And I think that’s when I was ready.
It must be, because that's when I found what I didn't know I had been looking for.
This has been long enough for now, so if you’re still reading Thank You!
Next time, I’ll continue with the story of How I Met My SweetHeart.
If you liked, this, please, please, please go “Like” it on Facebook and share it with a friend.
Until next time, I hope there is all kinds of Love in your life now, starting with You!
I woke up on this Fat Tuesday feeling ironically bloated and overly full in the gut even before I opened my eyes.
This was probably because my SweetHeart had opened the bag full of “Valentine’s Day Week” treats late the night before when I mentioned craving Cheez Its. (I know, I know... they’re not even a real food, and honestly, it’s not something I eat regularly. But for some reason, that salty fake orange cheez with a Z flavor was sounding good.)
The snacks My Love had procured were MUCH better and contained real food ingredients~ basically a bag full of Trader Joe’s Chocolatey Goodness. Not exactly healthy, but tasty and not artificial either.
I immediately lasered in on the Dark Chocolate Roasted Pistachio Toffee and began gorging, “Nom, Nom, Nom” noises and all.
Since it was probably 11 PM when I was stuffing my boca with sweet treats, it’s not exactly a mystery why my belly was feeling so very maxed out beyond its’ designed capacity when I woke.
Willpower is not exactly my specialty, especially when there’s a bag of good, dark, chocolate within reach.
And willpower is sort of what will be needed to get through the next 40 days.
Tomorrow is the start of Lent~ and a season where I give up something as sort of a spiritual growth exercise.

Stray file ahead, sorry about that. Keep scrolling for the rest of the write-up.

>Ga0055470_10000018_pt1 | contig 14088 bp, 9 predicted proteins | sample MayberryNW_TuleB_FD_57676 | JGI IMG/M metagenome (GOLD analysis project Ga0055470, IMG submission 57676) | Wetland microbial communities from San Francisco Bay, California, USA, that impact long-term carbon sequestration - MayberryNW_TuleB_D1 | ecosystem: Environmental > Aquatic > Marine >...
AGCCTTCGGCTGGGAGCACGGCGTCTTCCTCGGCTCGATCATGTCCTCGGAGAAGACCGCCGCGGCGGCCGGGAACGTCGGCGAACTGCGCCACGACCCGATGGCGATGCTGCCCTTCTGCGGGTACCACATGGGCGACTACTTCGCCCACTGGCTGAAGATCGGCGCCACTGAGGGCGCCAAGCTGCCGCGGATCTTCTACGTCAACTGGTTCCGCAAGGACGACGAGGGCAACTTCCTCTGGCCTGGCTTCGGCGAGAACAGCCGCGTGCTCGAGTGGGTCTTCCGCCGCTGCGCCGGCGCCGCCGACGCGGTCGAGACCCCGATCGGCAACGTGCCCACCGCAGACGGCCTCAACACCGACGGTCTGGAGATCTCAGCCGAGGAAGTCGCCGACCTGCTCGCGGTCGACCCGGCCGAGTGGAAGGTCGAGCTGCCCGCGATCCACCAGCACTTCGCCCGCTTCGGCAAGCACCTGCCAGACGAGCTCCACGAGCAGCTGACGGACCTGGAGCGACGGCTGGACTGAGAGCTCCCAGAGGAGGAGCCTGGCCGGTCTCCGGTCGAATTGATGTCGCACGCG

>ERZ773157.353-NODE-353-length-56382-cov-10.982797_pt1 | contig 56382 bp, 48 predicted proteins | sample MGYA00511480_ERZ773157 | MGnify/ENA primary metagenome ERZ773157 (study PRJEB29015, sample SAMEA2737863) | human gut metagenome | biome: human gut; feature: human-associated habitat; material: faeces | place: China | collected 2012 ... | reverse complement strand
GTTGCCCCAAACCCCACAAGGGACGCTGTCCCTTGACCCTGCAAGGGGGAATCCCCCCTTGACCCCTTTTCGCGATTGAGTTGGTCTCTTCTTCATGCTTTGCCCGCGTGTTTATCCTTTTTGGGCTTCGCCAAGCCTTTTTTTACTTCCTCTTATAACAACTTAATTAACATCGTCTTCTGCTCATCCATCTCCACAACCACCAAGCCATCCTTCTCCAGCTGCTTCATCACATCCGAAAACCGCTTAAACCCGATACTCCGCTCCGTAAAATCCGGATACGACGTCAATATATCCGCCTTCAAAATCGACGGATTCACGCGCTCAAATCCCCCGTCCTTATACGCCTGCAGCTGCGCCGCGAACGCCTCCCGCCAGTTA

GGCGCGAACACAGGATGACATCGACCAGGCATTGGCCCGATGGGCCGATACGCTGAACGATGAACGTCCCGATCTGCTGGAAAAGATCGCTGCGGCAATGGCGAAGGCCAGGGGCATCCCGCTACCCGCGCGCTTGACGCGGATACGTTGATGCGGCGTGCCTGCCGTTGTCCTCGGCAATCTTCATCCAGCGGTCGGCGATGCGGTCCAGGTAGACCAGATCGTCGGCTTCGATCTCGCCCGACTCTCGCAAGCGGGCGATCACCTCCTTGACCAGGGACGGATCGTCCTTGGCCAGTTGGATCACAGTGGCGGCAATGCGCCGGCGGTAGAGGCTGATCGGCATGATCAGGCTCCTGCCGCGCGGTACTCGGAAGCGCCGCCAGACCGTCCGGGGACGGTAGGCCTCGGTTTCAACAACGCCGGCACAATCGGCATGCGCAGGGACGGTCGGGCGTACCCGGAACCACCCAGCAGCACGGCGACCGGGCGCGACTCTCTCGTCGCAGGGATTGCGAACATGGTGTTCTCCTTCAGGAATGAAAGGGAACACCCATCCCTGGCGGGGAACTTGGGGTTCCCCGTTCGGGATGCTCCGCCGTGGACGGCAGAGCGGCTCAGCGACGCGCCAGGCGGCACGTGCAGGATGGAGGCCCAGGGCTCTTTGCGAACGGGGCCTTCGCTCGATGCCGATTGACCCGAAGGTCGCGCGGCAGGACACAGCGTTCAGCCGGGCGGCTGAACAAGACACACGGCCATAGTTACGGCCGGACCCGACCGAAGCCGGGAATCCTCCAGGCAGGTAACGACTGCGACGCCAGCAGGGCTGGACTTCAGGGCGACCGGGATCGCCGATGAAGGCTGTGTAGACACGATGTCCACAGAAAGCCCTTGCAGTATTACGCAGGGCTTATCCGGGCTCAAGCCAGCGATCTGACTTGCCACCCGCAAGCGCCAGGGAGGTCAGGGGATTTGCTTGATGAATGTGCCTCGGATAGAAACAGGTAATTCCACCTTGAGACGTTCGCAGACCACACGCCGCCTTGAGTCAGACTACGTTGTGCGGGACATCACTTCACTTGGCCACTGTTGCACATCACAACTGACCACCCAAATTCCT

I always feel the need to mention that I’m not Catholic, and not sure what the official rules are surrounding Lent. I only have my version, that I’ve been doing more years than not since high school. It’s a personal thing for me~ sort of a cleansing and connection to my higher power and spirituality.
Some people like to focus on the bleak lack and sacrifice around the sean, but I’m just cleaning up my act.
In the past, I’ve given up tangible things like chocolate, coffee and meat, as well as conceptual things like smack talk and being bitter (which are way harder if you’re wondering)
This year, it will not be chocolate that I’m giving up, so it’s not like there was any actual rush for me to eat all that candy~ except I didn’t want to share with the children. I was just overindulging greedily.
No, this year, I’ll be saying goodbye to alcohol. From Valentine’s Day until Easter, it’s gonna be a dry 40 days for this lady, or at least that’s the plan.
I made a long list of pros and cons of this choice, because overanalyzing is how I roll. To be honest, the pros list of taking a break from drinking was the only long part and it was full of stuff about overall health, body weight and mental presence. On and on it went.
The cons side pretty much had 1 thing: I like it.
I tried to elaborate with “it’s tasty and relaxing” but I knew that I was making stuff up and I should just accept that it was the right choice for this year.
It’s never easy giving up something you like, but that’s kind of the point of the whole thing. Consciously taking a break in the spirit of reverence.
I think my kidneys will thank me, and probably the rest of my body as well. And my wallet, too.
Since I’ll be spending the evening of Fat Tuesday at a Christian Homeschoolers Basketball Game, I don’t think it’s going to exactly be a last night of whooping it up for me before the oncoming drought. My opened bottle of wine will probably get made into sauce or frozen wine cubes for some future post Easter concoction.
Until then, at least I have my bag of sweets to console myself. Wish me luck~ Here’s to better health.
Writer, Artist, Empowered Living Advocate, Wanna-be Organic Gardening Foodie, Travel Loving Life Explorer, FunSchooling Facilitator / Former Goat-Herding HeadMistress for our Mostly Happy Homeschool, Semi-Crazy Chicken Lady and Mamacita Extraordinaire to a couple of Cage Free Kids.